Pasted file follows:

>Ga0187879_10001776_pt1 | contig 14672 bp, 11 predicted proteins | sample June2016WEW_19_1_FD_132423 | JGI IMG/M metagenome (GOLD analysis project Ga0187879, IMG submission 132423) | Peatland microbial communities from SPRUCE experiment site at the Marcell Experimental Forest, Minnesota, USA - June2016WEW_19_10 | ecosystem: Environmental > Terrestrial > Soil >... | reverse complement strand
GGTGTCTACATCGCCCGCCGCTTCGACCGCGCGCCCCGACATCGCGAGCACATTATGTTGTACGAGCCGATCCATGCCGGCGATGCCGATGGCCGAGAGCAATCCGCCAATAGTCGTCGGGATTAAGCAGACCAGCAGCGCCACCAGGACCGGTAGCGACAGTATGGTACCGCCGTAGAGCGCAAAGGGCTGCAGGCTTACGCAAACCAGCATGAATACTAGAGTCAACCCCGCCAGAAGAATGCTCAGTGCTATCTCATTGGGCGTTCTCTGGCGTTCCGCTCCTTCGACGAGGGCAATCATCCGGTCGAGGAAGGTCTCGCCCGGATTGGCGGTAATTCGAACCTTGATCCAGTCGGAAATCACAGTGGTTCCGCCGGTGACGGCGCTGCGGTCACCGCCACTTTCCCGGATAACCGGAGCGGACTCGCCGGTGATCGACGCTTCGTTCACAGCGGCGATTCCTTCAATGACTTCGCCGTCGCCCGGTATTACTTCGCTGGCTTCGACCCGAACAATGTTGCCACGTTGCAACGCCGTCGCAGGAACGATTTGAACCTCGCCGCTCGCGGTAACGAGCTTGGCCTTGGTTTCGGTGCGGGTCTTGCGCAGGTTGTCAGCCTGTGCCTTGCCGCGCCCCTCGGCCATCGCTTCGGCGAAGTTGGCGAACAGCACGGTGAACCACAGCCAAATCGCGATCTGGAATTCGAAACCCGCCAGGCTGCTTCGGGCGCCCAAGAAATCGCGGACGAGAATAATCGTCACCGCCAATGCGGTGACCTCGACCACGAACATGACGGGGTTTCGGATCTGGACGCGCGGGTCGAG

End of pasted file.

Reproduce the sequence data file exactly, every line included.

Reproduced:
>Ga0187879_10001776_pt1 | contig 14672 bp, 11 predicted proteins | sample June2016WEW_19_1_FD_132423 | JGI IMG/M metagenome (GOLD analysis project Ga0187879, IMG submission 132423) | Peatland microbial communities from SPRUCE experiment site at the Marcell Experimental Forest, Minnesota, USA - June2016WEW_19_10 | ecosystem: Environmental > Terrestrial > Soil >... | reverse complement strand
GGTGTCTACATCGCCCGCCGCTTCGACCGCGCGCCCCGACATCGCGAGCACATTATGTTGTACGAGCCGATCCATGCCGGCGATGCCGATGGCCGAGAGCAATCCGCCAATAGTCGTCGGGATTAAGCAGACCAGCAGCGCCACCAGGACCGGTAGCGACAGTATGGTACCGCCGTAGAGCGCAAAGGGCTGCAGGCTTACGCAAACCAGCATGAATACTAGAGTCAACCCCGCCAGAAGAATGCTCAGTGCTATCTCATTGGGCGTTCTCTGGCGTTCCGCTCCTTCGACGAGGGCAATCATCCGGTCGAGGAAGGTCTCGCCCGGATTGGCGGTAATTCGAACCTTGATCCAGTCGGAAATCACAGTGGTTCCGCCGGTGACGGCGCTGCGGTCACCGCCACTTTCCCGGATAACCGGAGCGGACTCGCCGGTGATCGACGCTTCGTTCACAGCGGCGATTCCTTCAATGACTTCGCCGTCGCCCGGTATTACTTCGCTGGCTTCGACCCGAACAATGTTGCCACGTTGCAACGCCGTCGCAGGAACGATTTGAACCTCGCCGCTCGCGGTAACGAGCTTGGCCTTGGTTTCGGTGCGGGTCTTGCGCAGGTTGTCAGCCTGTGCCTTGCCGCGCCCCTCGGCCATCGCTTCGGCGAAGTTGGCGAACAGCACGGTGAACCACAGCCAAATCGCGATCTGGAATTCGAAACCCGCCAGGCTGCTTCGGGCGCCCAAGAAATCGCGGACGAGAATAATCGTCACCGCCAATGCGGTGACCTCGACCACGAACATGACGGGGTTTCGGATCTGGACGCGCGGGTCGAG